Josh's best friend was struggling with the same frustrations, too. Milo was about six months younger than Josh and the second kid to be born (Jared and Kim's first) – that meant that he was the most likely to turn after Josh. It was all just one big waiting game, and, as the previous lot had proved, nothing was impossible.
A loud knocking at the door announced Jacob's arrival and Josh leapt up from his chair to greet him. As he opened the door, he was immediately tackled in a bear-like hug, his feet leaving the air. When Jake put him back down, Josh had to stretch to release his muscles from the severe squashing they had just endured.
"Thanks, Jake," he moaned, and then flashed him a wide grin.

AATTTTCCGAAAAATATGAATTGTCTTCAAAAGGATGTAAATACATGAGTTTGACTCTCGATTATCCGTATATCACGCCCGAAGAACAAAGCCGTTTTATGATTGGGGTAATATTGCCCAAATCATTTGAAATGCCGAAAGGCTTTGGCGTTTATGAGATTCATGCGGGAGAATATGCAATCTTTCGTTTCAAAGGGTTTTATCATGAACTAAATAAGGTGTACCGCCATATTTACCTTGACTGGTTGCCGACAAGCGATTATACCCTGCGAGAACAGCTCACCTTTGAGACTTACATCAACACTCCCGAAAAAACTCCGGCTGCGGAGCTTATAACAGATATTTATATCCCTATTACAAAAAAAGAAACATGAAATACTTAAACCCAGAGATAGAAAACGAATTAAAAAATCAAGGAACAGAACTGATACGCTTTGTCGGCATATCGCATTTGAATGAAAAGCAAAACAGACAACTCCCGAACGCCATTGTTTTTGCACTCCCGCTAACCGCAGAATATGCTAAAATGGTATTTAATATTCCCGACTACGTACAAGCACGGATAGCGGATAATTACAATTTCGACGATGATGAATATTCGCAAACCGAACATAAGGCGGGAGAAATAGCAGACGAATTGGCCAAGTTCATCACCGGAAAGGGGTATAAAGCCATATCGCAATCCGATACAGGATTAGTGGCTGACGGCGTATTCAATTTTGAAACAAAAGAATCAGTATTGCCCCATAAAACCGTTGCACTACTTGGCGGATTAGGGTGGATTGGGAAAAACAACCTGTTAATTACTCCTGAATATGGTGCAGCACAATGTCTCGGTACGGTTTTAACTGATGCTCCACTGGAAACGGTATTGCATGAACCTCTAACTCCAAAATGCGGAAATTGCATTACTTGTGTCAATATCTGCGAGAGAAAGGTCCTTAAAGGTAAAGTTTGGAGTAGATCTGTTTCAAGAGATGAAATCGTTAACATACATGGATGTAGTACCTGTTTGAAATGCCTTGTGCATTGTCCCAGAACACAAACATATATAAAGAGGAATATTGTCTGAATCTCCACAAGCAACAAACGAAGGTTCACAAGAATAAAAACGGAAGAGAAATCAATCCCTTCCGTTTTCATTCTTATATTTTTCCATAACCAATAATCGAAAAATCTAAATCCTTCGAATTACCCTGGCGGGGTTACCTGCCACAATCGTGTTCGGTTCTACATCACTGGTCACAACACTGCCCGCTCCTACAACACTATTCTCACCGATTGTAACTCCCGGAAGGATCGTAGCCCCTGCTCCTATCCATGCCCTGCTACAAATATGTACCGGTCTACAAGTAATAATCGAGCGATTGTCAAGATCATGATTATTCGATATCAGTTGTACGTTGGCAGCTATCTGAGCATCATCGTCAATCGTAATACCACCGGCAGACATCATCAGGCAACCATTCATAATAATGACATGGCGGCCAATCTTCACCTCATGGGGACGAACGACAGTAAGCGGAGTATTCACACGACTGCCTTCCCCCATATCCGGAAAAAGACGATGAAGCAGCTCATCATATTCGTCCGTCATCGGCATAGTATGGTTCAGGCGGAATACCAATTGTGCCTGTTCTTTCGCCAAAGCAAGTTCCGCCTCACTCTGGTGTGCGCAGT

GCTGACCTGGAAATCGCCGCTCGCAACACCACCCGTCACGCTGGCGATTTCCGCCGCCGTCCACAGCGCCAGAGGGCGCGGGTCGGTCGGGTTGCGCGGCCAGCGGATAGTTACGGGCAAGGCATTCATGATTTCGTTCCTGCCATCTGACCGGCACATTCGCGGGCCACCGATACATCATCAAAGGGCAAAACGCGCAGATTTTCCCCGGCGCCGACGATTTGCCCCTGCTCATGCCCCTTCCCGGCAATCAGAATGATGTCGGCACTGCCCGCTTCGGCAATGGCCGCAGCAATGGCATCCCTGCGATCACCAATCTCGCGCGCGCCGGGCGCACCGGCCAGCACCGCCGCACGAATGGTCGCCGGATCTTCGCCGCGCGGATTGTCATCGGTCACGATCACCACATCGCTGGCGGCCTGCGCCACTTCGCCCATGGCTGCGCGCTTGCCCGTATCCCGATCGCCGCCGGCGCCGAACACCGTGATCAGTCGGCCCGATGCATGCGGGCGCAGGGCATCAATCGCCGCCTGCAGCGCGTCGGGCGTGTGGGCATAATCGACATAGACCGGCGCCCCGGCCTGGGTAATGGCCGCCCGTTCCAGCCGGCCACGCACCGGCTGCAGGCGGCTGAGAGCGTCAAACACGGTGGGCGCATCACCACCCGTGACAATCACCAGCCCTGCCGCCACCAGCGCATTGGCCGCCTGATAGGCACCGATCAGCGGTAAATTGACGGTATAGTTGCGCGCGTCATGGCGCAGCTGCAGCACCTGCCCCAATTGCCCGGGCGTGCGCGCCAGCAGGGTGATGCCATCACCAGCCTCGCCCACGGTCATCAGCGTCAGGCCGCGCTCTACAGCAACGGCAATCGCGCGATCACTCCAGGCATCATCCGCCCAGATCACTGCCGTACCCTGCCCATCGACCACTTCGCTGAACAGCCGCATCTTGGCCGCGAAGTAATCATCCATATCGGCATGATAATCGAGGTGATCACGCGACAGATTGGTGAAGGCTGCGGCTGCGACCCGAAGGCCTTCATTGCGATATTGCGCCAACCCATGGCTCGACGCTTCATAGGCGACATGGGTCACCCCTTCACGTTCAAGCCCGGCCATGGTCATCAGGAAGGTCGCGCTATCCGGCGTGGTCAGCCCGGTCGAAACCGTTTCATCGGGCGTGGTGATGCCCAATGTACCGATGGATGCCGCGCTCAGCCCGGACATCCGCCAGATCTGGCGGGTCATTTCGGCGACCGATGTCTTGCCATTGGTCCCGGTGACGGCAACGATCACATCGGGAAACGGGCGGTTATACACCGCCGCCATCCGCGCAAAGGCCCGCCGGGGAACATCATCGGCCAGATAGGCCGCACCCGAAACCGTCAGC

"No problem. How's my favourite guy?"
"Oh, Cub's in the kitchen," Josh joked, leading Jake through the hall. "Not bad, thanks. I'm glad school's out."
"JAKE!" Caleb squealed and barrelled into him. Jake pretended to buckle under the boy's weight and sank to the floor, groaning in mock-pain. Caleb laughed, attempting to climb up the man-mountain of Jake, before he was whisked away by Emily and put back in his seat.
"Hi everyone. Sorry I'm late, bit of a situation down at…" Jake trailed off, looking out of the window in the direction of Forks. "Bit of a situation with Nessie," he finished.
"Is everything all right?" Emily asked, concerned. Jake slid into his seat and began piling food on his plate.
"Yeah, everything's fine now," he replied, although there was a distinctly wistful tone to his voice. Josh rolled his eyes – he had seen this behaviour before. The whole imprinting thing was kind of freaky, but he was so used to it that it rarely bothered him anymore.